Procrastination in crucial climate policy decision-making was the outcome of the 20th UN Conference of the Parties on Climate Change, at the close of most likely the hottest year ever recorded. The plan finally agreed at the Lima international talks on climate change (1-14 December) paves a hard way to the 21st Conference of the Parties, which will be held in Paris from 30 November to 11 December 2015: extended by two days, due to intense disagreements over who should take the burden of cutting greenhouse emissions and financing climate change policies in developing economies, the Lima Call for Climate Action is a rather vague call for national commitments, which in essence postpones difficult decisions for later.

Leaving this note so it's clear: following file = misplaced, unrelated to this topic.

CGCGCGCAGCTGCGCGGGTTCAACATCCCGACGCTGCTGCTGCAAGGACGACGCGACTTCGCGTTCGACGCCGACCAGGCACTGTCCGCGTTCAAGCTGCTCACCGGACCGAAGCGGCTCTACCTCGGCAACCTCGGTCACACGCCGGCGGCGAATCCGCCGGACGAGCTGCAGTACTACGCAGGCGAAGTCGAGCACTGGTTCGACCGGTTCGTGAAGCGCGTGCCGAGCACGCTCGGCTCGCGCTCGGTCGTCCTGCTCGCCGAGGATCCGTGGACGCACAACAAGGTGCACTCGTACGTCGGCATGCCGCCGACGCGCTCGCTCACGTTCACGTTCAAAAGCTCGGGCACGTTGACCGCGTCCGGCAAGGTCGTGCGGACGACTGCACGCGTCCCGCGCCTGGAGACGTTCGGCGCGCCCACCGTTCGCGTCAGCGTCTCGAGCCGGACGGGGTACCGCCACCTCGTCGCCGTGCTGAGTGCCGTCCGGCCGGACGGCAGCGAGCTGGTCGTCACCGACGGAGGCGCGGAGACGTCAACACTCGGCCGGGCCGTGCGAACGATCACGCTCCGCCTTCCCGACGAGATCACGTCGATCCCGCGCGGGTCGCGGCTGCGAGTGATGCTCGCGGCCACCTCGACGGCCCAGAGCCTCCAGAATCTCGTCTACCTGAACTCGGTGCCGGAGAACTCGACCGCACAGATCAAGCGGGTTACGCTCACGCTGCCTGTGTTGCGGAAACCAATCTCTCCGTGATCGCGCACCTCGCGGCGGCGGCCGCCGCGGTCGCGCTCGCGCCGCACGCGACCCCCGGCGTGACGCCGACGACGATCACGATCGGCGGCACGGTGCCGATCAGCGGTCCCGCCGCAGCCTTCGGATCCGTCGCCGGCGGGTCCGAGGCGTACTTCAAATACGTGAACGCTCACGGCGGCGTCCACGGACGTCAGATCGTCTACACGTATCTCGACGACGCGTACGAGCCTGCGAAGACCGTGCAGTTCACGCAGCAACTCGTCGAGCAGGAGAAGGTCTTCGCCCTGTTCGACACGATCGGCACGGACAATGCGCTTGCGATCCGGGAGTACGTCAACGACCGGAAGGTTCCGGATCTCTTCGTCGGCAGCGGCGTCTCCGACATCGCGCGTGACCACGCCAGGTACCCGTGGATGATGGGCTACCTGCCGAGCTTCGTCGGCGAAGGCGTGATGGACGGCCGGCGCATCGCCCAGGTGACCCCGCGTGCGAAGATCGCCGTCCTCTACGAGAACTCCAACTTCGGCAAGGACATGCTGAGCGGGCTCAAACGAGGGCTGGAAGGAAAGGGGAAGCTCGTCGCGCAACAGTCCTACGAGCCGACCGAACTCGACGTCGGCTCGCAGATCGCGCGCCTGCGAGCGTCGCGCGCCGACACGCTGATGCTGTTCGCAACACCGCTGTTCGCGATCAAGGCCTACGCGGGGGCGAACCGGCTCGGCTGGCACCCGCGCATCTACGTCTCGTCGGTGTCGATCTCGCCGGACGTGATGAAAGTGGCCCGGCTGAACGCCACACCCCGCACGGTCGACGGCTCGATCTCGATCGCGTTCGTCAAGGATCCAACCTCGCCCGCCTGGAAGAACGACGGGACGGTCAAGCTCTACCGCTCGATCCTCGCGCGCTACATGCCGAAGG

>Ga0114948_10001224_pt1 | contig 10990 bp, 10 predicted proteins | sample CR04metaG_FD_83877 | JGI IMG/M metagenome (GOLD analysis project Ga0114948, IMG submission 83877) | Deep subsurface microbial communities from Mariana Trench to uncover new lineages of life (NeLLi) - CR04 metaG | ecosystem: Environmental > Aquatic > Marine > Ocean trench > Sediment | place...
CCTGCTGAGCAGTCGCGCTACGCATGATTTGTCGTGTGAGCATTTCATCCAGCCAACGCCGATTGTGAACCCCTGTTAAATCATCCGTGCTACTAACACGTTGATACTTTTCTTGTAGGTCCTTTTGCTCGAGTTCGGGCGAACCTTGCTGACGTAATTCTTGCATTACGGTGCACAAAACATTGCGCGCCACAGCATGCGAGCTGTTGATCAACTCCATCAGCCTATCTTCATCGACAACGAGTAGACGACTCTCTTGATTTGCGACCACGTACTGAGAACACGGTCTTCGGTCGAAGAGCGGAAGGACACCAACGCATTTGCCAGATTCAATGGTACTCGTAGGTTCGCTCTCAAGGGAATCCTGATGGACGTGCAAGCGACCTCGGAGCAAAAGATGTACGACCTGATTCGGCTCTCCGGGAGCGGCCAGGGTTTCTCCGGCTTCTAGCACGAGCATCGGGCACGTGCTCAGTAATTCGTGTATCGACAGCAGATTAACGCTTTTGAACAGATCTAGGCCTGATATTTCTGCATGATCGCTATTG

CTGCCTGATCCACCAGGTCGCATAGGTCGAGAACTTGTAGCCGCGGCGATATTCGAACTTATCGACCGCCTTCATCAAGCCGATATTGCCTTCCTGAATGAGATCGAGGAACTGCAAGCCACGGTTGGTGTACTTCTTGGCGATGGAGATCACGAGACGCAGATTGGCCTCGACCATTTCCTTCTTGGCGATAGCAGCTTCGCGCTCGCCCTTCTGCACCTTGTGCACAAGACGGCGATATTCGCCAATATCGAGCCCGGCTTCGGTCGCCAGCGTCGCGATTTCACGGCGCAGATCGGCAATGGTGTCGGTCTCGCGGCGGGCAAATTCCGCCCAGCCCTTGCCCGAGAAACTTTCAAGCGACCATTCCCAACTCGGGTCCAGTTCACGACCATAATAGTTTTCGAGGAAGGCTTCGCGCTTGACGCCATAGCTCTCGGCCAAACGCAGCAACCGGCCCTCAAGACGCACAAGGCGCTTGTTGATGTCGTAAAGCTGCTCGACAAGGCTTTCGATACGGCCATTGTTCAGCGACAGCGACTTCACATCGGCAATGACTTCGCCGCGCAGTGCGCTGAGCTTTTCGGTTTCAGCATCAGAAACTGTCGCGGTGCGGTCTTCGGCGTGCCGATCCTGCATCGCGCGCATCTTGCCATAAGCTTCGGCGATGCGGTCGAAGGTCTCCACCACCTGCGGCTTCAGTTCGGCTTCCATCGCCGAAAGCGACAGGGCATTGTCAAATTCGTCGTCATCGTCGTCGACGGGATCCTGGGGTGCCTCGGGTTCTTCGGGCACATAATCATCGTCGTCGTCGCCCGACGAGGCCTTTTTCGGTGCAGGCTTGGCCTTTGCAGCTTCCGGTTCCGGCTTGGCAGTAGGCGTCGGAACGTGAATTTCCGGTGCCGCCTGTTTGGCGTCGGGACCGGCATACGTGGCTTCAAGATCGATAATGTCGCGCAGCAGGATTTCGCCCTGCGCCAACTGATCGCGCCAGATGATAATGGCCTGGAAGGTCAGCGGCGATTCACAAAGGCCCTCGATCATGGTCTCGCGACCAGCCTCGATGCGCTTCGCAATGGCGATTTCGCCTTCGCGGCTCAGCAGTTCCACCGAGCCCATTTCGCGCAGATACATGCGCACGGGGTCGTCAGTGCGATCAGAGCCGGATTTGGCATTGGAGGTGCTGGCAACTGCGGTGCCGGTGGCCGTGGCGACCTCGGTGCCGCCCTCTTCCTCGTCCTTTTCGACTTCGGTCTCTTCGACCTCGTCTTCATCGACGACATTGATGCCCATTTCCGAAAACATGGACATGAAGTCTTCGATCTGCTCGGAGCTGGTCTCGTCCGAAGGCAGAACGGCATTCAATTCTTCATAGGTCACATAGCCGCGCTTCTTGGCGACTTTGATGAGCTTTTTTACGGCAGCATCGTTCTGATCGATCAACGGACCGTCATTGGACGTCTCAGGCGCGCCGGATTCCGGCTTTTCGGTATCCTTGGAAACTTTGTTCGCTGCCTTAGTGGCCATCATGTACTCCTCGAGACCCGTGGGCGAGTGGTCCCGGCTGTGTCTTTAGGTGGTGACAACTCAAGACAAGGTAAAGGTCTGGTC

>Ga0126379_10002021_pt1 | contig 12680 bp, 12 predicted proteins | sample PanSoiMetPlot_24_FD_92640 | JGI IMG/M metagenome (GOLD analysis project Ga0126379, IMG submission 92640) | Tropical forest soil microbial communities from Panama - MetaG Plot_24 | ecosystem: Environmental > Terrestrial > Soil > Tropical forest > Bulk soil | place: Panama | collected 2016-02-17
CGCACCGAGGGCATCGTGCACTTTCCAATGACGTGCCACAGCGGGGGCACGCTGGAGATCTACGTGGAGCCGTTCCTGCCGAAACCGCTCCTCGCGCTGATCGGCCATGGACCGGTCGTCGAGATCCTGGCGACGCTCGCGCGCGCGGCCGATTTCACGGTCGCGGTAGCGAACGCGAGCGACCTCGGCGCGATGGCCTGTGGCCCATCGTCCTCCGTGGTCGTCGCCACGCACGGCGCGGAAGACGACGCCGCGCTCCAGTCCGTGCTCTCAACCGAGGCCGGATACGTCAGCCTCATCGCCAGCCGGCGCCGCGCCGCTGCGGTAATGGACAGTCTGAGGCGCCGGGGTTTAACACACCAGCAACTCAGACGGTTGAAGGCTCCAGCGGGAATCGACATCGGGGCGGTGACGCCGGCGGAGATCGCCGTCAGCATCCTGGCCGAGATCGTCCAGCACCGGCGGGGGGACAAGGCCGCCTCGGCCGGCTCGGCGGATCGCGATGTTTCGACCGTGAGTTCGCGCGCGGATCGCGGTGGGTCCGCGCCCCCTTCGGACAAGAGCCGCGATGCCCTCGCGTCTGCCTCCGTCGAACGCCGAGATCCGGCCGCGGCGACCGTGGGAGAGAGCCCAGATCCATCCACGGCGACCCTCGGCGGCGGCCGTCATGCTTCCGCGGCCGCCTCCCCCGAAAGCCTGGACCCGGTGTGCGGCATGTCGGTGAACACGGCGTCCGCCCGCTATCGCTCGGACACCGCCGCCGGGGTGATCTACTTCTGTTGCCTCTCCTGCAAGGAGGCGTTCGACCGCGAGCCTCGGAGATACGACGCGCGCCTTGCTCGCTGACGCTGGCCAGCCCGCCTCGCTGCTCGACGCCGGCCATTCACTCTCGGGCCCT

On the positive side, the Lima agreement marks the first time all states agreed to cut emissions. The landmark U.S.-China Joint Announcement on Climate Change of November 11th was indeed a catalyst in doing away with doubts about the urgent need for a global deal at the Paris COP21. However, it was not enough to curb the rigidity of states in agreeing to the necessary policies and responsibilities for the needed emissions reductions.
The EU’s contribution to the aim for a good global climate deal was disappointingly weak: the anemic 2030 energy and climate package, which was agreed in October 2014, failed to send a strong and clear signal worldwide before the critical, upcoming climate negotiations leading to COP21.
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